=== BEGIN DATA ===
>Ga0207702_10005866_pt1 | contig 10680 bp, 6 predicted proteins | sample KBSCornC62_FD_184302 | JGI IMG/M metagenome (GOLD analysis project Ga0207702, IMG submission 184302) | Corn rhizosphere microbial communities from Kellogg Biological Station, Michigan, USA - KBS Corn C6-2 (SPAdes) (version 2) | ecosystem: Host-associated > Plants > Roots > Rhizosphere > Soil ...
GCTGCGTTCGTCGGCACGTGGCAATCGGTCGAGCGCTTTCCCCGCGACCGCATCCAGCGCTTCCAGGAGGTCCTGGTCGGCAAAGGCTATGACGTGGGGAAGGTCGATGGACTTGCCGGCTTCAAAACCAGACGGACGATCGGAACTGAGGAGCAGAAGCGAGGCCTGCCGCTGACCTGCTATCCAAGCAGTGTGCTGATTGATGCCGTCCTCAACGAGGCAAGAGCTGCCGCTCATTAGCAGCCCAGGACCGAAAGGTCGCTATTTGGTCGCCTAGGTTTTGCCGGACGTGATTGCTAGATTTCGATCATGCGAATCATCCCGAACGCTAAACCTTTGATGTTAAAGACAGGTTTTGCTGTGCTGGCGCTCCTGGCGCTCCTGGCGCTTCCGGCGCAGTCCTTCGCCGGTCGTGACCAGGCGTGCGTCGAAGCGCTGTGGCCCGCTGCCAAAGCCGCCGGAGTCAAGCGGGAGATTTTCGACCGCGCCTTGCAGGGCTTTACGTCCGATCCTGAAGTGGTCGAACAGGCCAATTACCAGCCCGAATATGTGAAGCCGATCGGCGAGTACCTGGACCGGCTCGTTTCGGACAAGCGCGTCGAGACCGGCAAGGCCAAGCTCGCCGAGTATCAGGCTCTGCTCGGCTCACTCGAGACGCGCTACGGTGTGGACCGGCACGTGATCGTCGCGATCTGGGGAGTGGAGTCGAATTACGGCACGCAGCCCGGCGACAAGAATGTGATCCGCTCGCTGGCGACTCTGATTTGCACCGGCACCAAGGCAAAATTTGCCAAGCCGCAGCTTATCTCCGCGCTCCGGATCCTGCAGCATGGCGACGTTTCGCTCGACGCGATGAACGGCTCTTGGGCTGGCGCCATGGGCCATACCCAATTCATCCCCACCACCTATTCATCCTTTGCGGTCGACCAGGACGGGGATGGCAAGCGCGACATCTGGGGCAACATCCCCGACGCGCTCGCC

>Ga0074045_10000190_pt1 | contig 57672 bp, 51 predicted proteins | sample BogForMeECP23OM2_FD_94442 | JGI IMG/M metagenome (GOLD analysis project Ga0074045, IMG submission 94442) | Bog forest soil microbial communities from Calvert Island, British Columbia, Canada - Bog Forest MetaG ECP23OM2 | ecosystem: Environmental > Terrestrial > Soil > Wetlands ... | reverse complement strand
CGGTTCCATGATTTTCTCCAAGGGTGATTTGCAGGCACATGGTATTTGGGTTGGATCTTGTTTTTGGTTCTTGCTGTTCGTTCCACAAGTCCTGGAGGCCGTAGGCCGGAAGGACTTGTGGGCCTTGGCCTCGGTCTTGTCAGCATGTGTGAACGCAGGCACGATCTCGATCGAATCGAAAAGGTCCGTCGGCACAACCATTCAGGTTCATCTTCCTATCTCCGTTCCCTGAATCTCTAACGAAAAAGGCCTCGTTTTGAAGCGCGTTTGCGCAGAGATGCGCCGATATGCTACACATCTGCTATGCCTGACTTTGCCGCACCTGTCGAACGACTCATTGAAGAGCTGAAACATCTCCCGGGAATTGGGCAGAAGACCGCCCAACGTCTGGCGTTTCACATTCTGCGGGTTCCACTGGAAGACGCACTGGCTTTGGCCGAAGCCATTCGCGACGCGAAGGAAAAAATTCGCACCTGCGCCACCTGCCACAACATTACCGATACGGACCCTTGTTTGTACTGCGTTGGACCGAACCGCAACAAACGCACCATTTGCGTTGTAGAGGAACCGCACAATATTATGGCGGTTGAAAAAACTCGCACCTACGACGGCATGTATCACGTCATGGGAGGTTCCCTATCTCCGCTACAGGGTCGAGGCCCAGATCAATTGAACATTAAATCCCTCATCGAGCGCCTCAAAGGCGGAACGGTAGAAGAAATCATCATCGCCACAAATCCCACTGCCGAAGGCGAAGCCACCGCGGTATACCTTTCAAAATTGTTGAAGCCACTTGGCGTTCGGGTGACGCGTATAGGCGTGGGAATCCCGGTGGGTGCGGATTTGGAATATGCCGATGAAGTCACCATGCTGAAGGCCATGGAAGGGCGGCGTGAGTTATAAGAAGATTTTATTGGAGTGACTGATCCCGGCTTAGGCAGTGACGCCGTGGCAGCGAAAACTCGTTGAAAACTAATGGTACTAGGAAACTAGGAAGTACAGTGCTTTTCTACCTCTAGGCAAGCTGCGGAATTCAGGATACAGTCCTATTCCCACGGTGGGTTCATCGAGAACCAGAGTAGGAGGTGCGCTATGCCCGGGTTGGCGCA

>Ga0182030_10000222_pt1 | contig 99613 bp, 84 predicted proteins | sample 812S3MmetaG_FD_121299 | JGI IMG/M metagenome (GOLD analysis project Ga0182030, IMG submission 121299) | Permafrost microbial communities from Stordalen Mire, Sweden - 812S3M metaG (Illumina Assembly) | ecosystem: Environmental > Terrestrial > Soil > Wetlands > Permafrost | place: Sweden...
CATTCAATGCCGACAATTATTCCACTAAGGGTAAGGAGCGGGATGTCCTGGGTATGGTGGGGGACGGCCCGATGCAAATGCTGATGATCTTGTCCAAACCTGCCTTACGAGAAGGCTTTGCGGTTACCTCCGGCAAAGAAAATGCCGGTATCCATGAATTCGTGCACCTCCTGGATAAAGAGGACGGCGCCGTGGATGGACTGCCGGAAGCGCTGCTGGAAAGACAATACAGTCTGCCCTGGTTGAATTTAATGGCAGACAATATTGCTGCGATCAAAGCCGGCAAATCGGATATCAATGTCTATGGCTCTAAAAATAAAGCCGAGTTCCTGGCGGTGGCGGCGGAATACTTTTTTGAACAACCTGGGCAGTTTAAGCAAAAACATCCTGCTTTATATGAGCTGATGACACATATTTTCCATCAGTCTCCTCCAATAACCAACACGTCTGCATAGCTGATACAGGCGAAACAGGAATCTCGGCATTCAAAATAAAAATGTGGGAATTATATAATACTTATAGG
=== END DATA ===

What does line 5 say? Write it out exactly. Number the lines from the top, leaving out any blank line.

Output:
>Ga0182030_10000222_pt1 | contig 99613 bp, 84 predicted proteins | sample 812S3MmetaG_FD_121299 | JGI IMG/M metagenome (GOLD analysis project Ga0182030, IMG submission 121299) | Permafrost microbial communities from Stordalen Mire, Sweden - 812S3M metaG (Illumina Assembly) | ecosystem: Environmental > Terrestrial > Soil > Wetlands > Permafrost | place: Sweden...